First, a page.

Da, Yvet! Da Amir!
It was not a "tense and stormy struggle," as newspapers predicted. It didn't "teeter on the edge of explosion." It wasn't, in fact, even interesting. It was pre-determined, a foregone conclusion.
More than 1,000 central committee members troubled themselves to the meeting in the south of Tel Aviv on an overcast day to say indifferently and with a sweeping majority, "Da! Da Lieberman!"
Why should they leave the government because of Lieberman? Who is he, anyway? They were not convinced that Lieberman, as one of 25 ministers, would transfer Israel's Arabs, privatize Israel's economy and block every move toward peace.
Committee members displayed a grudging indifference toward the speakers who called to quit the government. From the very start, their heart was with Ben-Eliezer, Isaac Herzog, Ami Ayalon, Yuli Tamir and Amir Peretz, who called to stay in the coalition.
At the lowest point in his career, Peretz yesterday got an important boost from his party's most important body. He gave a speech that could have been written for him by Shimon Peres, with all the hackneyed platitudes about national responsibility and political initiative and the hopelessness of sitting in the opposition. He also complained about being attacked all the time.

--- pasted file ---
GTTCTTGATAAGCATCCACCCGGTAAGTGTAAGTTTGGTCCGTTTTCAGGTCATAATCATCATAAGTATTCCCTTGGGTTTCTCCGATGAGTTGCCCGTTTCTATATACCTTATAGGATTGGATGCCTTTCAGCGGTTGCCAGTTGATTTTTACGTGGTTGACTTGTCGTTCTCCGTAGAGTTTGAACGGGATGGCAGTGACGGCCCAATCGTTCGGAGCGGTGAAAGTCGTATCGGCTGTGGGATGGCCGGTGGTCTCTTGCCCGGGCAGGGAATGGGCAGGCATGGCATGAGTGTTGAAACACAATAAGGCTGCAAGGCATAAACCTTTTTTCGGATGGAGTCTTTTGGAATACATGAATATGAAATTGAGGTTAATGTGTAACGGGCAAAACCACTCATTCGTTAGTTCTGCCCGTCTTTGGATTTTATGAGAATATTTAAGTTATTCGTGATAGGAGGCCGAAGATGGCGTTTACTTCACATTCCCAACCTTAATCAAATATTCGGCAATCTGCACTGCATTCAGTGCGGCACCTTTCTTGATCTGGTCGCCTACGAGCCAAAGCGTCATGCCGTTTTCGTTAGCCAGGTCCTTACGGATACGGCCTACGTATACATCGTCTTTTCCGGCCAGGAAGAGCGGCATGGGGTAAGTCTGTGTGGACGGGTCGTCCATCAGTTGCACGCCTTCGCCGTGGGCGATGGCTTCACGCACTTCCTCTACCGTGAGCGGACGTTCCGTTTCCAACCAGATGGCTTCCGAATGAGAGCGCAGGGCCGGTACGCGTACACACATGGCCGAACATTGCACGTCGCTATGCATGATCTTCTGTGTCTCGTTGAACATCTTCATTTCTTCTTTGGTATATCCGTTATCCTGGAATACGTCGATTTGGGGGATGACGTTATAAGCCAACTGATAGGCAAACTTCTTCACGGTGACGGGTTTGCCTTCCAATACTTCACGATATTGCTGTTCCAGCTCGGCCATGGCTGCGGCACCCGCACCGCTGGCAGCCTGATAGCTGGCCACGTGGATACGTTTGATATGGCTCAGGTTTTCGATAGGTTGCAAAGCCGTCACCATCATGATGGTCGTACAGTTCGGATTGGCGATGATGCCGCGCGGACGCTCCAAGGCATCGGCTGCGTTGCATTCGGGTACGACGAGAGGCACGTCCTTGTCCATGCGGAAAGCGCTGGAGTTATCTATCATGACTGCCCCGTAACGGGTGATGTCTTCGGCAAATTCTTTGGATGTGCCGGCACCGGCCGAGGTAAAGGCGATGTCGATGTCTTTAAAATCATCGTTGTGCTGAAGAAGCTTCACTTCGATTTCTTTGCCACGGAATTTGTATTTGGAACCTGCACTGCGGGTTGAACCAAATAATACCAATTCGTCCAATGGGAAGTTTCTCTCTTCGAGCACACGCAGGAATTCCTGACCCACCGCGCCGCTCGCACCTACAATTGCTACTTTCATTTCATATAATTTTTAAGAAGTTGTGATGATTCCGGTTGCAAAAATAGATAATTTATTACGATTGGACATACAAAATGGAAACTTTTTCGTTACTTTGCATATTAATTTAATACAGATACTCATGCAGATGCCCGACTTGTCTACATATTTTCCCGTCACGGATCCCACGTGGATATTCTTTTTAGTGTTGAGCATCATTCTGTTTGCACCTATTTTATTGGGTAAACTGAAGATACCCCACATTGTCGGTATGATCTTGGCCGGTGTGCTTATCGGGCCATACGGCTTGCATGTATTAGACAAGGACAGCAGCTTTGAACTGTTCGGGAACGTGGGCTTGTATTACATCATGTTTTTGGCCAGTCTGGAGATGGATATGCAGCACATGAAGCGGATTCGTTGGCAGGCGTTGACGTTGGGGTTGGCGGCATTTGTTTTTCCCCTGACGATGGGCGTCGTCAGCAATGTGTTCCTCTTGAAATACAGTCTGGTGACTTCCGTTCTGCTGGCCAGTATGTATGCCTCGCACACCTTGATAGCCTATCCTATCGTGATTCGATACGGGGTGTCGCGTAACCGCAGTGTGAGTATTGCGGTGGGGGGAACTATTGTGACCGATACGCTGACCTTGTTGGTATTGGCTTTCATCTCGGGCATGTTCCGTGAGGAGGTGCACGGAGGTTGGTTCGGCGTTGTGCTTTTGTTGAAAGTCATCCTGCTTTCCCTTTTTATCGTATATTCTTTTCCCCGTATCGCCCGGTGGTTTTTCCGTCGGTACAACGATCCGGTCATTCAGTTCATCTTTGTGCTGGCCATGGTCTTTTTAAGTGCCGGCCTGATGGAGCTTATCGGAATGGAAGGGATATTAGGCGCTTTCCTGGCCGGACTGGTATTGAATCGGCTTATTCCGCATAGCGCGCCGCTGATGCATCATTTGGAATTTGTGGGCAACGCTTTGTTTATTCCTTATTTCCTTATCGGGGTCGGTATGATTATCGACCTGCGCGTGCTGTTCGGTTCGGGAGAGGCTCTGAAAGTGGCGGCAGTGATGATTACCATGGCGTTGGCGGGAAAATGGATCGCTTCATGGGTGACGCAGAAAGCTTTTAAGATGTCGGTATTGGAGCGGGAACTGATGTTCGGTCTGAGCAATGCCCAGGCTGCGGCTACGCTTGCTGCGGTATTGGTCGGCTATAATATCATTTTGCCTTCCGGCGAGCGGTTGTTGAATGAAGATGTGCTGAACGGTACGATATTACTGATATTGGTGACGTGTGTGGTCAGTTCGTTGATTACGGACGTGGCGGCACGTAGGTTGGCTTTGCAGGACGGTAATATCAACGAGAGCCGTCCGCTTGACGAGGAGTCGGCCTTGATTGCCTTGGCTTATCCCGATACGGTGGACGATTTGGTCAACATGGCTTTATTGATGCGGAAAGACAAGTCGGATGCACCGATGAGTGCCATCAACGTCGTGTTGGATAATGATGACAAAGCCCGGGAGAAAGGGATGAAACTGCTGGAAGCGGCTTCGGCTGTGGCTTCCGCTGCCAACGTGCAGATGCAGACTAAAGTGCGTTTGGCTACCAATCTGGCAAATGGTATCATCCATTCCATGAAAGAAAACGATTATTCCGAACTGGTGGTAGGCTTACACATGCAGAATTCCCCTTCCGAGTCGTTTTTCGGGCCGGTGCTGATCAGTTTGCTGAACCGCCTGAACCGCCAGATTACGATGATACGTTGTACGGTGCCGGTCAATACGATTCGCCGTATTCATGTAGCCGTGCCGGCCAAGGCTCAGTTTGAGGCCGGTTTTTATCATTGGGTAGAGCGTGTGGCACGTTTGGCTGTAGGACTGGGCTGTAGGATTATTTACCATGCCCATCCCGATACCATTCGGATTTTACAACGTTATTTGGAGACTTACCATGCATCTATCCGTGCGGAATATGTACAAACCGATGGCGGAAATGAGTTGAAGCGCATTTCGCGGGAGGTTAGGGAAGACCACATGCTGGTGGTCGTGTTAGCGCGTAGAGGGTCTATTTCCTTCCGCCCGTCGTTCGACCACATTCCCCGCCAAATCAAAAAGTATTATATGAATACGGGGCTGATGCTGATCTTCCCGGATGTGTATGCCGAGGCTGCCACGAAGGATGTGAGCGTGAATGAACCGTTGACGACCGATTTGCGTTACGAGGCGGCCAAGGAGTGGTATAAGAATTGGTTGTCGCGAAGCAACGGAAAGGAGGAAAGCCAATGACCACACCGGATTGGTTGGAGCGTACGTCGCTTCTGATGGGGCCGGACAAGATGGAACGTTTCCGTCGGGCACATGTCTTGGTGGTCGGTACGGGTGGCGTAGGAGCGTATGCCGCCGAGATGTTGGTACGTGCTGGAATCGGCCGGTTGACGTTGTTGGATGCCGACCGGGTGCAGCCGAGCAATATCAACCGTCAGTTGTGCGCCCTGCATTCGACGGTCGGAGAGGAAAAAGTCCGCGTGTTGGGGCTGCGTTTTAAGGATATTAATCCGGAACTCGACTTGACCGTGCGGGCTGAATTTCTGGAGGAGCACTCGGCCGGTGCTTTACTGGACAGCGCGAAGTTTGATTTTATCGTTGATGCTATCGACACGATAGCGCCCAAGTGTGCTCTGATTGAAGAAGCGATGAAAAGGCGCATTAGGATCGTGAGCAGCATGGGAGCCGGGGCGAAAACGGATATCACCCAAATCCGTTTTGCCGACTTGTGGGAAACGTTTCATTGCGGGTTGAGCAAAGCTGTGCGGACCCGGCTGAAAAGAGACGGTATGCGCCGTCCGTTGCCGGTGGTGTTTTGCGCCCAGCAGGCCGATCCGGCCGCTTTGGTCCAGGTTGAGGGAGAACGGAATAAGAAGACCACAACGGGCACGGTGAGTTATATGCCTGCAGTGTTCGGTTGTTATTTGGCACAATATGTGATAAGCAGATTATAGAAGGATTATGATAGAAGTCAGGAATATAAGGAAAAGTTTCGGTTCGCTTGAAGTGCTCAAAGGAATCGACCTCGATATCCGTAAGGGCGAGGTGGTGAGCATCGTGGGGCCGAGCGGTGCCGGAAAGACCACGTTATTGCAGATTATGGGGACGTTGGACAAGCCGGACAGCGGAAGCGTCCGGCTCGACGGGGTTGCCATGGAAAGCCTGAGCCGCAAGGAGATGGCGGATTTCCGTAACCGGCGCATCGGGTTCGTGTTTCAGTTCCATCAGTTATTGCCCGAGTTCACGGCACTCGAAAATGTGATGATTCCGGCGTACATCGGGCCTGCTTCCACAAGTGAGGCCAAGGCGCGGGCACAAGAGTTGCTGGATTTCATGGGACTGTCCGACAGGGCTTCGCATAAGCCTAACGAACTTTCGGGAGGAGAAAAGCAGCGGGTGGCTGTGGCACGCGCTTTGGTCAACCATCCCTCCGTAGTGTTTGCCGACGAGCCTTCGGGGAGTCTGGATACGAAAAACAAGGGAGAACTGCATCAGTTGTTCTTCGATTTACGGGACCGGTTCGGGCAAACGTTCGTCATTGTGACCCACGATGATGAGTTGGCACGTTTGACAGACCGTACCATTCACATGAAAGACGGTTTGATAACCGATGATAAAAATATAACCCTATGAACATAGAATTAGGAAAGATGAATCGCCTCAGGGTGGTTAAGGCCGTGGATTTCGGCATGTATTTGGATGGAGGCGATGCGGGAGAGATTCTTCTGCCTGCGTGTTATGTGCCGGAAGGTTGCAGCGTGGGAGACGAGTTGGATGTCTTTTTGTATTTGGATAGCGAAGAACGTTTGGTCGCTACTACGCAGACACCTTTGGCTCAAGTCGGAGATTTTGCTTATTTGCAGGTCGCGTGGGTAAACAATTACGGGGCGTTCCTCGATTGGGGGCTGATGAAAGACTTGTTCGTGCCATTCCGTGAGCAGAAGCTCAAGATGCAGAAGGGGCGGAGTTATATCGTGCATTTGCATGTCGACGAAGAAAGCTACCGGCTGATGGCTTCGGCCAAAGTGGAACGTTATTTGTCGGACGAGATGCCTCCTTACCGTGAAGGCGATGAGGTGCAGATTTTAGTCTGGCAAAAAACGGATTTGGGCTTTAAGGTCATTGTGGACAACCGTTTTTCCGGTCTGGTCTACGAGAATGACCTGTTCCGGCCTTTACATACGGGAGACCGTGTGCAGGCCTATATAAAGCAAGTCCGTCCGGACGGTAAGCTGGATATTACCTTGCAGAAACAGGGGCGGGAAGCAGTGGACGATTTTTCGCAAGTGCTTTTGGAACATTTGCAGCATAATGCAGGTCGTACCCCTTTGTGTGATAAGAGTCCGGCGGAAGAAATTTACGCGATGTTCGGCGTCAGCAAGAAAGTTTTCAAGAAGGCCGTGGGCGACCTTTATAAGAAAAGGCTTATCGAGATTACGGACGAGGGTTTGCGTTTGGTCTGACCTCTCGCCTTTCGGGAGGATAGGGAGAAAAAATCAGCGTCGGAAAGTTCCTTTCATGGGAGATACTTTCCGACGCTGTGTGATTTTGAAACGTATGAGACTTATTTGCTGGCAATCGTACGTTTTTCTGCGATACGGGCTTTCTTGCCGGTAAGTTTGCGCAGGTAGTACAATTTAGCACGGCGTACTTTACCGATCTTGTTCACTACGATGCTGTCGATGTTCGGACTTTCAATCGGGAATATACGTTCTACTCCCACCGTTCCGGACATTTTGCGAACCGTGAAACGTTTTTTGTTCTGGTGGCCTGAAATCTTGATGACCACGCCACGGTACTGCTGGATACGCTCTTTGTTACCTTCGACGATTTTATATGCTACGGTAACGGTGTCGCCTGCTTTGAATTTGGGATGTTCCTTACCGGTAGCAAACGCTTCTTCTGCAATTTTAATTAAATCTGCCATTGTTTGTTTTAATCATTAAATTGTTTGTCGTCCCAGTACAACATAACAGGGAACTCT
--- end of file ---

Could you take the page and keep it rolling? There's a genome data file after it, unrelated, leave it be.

Everything that took place on the podium in the Dan Panorama Hotel's banquet hall - the arm twisting and bullying, the conflicting interests, the ad hoc partnerships and unholy alliances - was with a view to Labor's leadership primaries due in 2007.
Ophir Pines-Paz, who led the opponents, and his group suffered a scalding defeat. Unless he resigns from the government today, he will have difficulty gaining the party members' confidence in the primaries.
The Fuad-Herzog-Simhon group recruited the majority in the internal wheeling and dealing and won. So did Peretz and Lieberman. Another winner is of course Ehud Olmert, whose coalition swelled from 67 to 78 MKs. Free of immediate political worries, he will leave for the U.S. in 10 days, leaving behind him a dwindled, polarized opposition.
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